review: the butterfly garden by dot hutchison

the butterfly garden by dot hutchison
published: june 1st 2016
genres & keywords: thriller, dark, mystery

amazonbarnes & noblegoodreads

Near an isolated mansion lies a beautiful garden.

In this garden grow luscious flowers, shady trees…and a collection of precious “butterflies”—young women who have been kidnapped and intricately tattooed to resemble their namesakes. Overseeing it all is the Gardener, a brutal, twisted man obsessed with capturing and preserving his lovely specimens.

When the garden is discovered, a survivor is brought in for questioning. FBI agents Victor Hanoverian and Brandon Eddison are tasked with piecing together one of the most stomach-churning cases of their careers. But the girl, known only as Maya, proves to be a puzzle herself.

As her story twists and turns, slowly shedding light on life in the Butterfly Garden, Maya reveals old grudges, new saviors, and horrific tales of a man who’d go to any length to hold beauty captive. But the more she shares, the more the agents have to wonder what she’s still hiding…


.:: RATING 4 STARS ::.

“Where are we?”
“The Garden.”

This book fucked me up. Take a look at me anytime while I was reading The Butterfly Garden and you’d find me like this: with a hand over my gaping mouth, eyes bugging out, and a greenish tint to my face. I’m still here like, what the shit did I just read?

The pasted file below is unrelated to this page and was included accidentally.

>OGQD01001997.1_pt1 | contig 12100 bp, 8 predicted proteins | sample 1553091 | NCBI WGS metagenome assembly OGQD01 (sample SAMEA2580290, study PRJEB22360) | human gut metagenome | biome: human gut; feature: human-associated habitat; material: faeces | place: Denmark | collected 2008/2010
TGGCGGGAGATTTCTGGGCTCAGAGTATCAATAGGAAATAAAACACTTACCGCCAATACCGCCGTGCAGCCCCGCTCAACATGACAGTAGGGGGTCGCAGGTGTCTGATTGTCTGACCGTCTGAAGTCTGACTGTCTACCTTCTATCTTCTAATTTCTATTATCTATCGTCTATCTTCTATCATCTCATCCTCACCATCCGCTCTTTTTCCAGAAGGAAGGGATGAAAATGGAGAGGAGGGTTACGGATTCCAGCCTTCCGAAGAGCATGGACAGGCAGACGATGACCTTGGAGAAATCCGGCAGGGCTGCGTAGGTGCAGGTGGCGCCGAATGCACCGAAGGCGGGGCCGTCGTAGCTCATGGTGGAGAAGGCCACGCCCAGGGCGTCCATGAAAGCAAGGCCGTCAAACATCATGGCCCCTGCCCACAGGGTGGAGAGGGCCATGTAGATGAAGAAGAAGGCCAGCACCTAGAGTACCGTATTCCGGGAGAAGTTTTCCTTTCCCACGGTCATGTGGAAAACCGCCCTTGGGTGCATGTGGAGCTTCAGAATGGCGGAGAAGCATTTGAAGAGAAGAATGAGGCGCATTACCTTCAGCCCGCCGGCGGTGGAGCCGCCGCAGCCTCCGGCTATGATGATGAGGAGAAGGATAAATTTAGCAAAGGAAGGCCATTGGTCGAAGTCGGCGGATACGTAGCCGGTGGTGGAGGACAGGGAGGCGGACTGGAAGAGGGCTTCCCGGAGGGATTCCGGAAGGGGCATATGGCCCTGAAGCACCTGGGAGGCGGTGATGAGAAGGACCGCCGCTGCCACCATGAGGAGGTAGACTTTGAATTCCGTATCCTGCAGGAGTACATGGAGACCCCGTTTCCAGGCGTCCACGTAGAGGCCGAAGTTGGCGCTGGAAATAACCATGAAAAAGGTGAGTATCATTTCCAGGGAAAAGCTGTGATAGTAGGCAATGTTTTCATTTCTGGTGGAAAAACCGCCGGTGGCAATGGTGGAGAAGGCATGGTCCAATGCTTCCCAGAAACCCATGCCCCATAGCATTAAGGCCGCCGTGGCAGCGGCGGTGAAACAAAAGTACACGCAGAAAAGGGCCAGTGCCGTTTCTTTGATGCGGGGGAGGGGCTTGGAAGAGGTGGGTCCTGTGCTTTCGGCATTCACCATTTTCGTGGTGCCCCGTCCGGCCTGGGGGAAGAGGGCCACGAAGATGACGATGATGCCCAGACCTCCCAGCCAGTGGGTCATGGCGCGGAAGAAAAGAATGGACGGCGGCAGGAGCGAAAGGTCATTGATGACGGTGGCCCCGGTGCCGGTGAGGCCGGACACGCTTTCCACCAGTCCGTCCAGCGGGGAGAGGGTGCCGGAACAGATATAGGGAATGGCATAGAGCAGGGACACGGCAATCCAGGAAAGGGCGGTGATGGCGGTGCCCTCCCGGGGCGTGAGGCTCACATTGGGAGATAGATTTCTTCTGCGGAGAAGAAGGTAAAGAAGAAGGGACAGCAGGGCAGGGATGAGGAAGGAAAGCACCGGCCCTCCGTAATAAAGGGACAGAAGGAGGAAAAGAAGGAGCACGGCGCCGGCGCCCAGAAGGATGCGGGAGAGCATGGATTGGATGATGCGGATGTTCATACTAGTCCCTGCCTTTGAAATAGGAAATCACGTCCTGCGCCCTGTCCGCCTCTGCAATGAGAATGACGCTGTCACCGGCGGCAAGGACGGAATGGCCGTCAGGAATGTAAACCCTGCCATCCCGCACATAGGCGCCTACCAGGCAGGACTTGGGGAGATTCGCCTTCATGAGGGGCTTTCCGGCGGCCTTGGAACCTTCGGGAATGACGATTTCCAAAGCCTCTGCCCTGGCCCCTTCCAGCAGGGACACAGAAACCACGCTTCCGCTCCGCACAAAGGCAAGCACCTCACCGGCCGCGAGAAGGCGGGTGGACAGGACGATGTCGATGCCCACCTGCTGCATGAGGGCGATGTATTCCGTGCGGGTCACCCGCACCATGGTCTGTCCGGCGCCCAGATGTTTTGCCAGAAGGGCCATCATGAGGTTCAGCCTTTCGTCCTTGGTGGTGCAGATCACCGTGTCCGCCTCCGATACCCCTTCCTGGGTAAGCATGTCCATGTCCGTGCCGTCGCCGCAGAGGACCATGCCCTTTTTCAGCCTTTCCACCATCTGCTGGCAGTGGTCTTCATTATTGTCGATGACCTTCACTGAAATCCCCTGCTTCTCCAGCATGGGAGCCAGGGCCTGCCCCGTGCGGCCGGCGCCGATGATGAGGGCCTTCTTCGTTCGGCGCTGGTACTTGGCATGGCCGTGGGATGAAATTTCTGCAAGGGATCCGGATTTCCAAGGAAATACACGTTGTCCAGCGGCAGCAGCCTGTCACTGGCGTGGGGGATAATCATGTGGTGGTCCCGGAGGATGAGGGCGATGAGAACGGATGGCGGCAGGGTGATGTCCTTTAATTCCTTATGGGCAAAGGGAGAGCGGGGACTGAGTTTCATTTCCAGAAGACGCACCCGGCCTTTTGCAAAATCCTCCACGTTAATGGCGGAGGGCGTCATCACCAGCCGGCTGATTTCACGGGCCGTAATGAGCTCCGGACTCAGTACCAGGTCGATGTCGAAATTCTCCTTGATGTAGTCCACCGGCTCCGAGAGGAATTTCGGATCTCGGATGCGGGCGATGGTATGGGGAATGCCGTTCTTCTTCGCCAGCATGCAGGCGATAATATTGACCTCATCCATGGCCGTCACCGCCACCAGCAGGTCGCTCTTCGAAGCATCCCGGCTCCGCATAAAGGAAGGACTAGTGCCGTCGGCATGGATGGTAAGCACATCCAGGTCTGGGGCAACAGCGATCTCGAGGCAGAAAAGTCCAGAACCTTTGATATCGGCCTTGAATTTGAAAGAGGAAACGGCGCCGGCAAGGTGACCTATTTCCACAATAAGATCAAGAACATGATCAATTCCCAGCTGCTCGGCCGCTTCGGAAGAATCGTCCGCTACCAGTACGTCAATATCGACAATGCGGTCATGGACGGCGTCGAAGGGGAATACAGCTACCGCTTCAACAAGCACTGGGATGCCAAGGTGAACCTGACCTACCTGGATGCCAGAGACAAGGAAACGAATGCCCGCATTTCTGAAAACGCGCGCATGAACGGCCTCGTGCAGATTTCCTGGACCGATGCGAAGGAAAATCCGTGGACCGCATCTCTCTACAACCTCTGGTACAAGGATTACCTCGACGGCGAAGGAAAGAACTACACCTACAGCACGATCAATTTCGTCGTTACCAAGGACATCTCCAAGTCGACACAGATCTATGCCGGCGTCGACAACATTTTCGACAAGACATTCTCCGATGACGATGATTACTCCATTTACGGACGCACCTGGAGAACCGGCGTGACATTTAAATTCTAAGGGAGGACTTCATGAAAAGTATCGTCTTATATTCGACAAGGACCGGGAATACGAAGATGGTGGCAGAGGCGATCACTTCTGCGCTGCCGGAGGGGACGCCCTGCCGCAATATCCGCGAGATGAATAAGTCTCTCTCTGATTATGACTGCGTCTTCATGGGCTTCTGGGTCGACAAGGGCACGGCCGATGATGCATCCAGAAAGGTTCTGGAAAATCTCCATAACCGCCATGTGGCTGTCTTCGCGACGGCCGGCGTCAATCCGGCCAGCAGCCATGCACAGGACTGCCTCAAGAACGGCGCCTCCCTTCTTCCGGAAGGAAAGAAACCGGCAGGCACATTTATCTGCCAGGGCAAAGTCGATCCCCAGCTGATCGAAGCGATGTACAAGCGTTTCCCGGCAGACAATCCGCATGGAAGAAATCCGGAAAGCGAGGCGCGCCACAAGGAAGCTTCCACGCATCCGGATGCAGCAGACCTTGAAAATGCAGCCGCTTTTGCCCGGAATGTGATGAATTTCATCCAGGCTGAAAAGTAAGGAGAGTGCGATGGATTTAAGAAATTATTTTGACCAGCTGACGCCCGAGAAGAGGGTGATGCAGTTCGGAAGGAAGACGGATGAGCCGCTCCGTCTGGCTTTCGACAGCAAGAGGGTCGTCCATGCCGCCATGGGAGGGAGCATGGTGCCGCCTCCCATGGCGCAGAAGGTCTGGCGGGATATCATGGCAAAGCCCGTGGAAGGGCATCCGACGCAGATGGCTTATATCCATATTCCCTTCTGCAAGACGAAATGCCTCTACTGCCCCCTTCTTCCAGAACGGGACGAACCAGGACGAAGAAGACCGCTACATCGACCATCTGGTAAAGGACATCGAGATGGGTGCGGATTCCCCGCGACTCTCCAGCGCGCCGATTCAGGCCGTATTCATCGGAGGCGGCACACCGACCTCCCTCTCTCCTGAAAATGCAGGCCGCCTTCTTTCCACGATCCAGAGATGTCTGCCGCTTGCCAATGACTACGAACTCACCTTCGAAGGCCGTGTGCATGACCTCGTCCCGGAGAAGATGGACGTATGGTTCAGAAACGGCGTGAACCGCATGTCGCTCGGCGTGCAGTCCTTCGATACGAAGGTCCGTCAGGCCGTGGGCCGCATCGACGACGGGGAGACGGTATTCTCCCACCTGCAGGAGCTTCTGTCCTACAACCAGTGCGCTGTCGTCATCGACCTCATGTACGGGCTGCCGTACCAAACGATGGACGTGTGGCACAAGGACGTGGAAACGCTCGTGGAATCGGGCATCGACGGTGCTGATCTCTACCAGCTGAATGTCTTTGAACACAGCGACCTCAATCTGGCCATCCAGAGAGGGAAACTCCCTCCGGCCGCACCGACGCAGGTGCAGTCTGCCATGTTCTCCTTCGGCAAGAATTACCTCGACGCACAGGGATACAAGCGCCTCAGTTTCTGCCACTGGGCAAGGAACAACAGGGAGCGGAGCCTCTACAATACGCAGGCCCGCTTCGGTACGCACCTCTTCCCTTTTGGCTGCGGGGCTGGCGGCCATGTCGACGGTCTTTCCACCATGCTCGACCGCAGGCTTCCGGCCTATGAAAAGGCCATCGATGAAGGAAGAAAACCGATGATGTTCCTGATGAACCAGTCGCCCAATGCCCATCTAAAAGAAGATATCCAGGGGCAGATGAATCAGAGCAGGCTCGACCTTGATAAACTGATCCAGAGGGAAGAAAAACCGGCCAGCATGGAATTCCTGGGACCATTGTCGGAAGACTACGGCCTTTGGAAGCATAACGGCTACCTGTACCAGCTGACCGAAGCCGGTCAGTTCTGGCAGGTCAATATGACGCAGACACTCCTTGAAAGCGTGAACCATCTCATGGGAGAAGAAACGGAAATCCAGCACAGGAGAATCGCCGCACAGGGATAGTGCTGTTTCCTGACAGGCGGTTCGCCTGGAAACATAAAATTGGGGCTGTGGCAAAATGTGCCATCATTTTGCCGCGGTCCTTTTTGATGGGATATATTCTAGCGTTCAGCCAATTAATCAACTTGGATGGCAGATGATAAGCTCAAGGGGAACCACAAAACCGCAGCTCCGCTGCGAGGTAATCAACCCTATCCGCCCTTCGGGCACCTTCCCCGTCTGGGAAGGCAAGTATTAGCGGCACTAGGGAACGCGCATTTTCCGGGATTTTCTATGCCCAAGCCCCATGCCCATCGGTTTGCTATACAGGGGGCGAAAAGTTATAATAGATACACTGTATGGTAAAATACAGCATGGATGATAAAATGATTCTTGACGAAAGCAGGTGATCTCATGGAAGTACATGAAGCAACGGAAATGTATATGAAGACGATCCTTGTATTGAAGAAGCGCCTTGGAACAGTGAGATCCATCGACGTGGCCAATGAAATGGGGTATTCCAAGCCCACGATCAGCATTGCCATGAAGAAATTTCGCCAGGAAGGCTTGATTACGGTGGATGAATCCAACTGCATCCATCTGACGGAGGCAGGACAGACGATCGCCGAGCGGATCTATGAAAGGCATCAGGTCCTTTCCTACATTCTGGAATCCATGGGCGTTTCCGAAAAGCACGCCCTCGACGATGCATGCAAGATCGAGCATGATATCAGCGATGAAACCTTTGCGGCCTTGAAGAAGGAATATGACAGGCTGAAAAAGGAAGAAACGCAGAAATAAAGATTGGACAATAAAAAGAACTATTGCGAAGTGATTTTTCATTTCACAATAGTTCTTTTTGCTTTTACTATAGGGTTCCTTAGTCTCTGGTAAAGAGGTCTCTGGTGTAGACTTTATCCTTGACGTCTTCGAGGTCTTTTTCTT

Well let me tell you what I just read. A dark, twisted story about girls savaged by a delusional captor who *trigger warning* stamps, rapes, and then kills them (not spoilers). It’s sad, it’s sickening, and it’s utterly… captivating? Fascinating? Engrossing? Despite the horrors that occur, and there’s no shortage of them, I couldn’t tear my eyes away.

The author does an amazing job at storytelling. Not much was sugar-coated and you won’t find beautiful, flowery writing here. Instead, you’ll find a brutally honest account of the atrocities suffered my these girls. It’s still a story, though, and the author knows how to hook you. The narrator is one you can respect. She’s resilient and straightforward, a no-bullshit kind of person and yet still one that inspires sympathy and awe. She’s real and that’s more than I could ask for.

But my wings couldn’t move and I couldn’t fly, and I couldn’t even cry.
All that was left to me was the terror and the agony and the sorrow.

It begins right in the center. You don’t know anything that happened before the main narrator finds herself at the police station and you don’t know anything that’ll go on after. You’re just left plunge in and try to fit all the puzzle pieces best you can. Down the the last page, quite literally, the surprises don’t end.

I’m not sure if this is a story for everyone, and it’s not one I would say was pleasurable to read exactly, but if you like dark tales that’ll give you high blood pressure, then you’ve met your match. Highly addictive and intensely raw, it’s a tale I won’t be sure to forget anytime soon.

I thought how fucking unfair it was that he made us butterflies, of all things.
Real butterflies could fly away, out of reach.
The Gardener’s Butterflies could only ever fall, and that but rarely.

 

 T H O U G H T S ?
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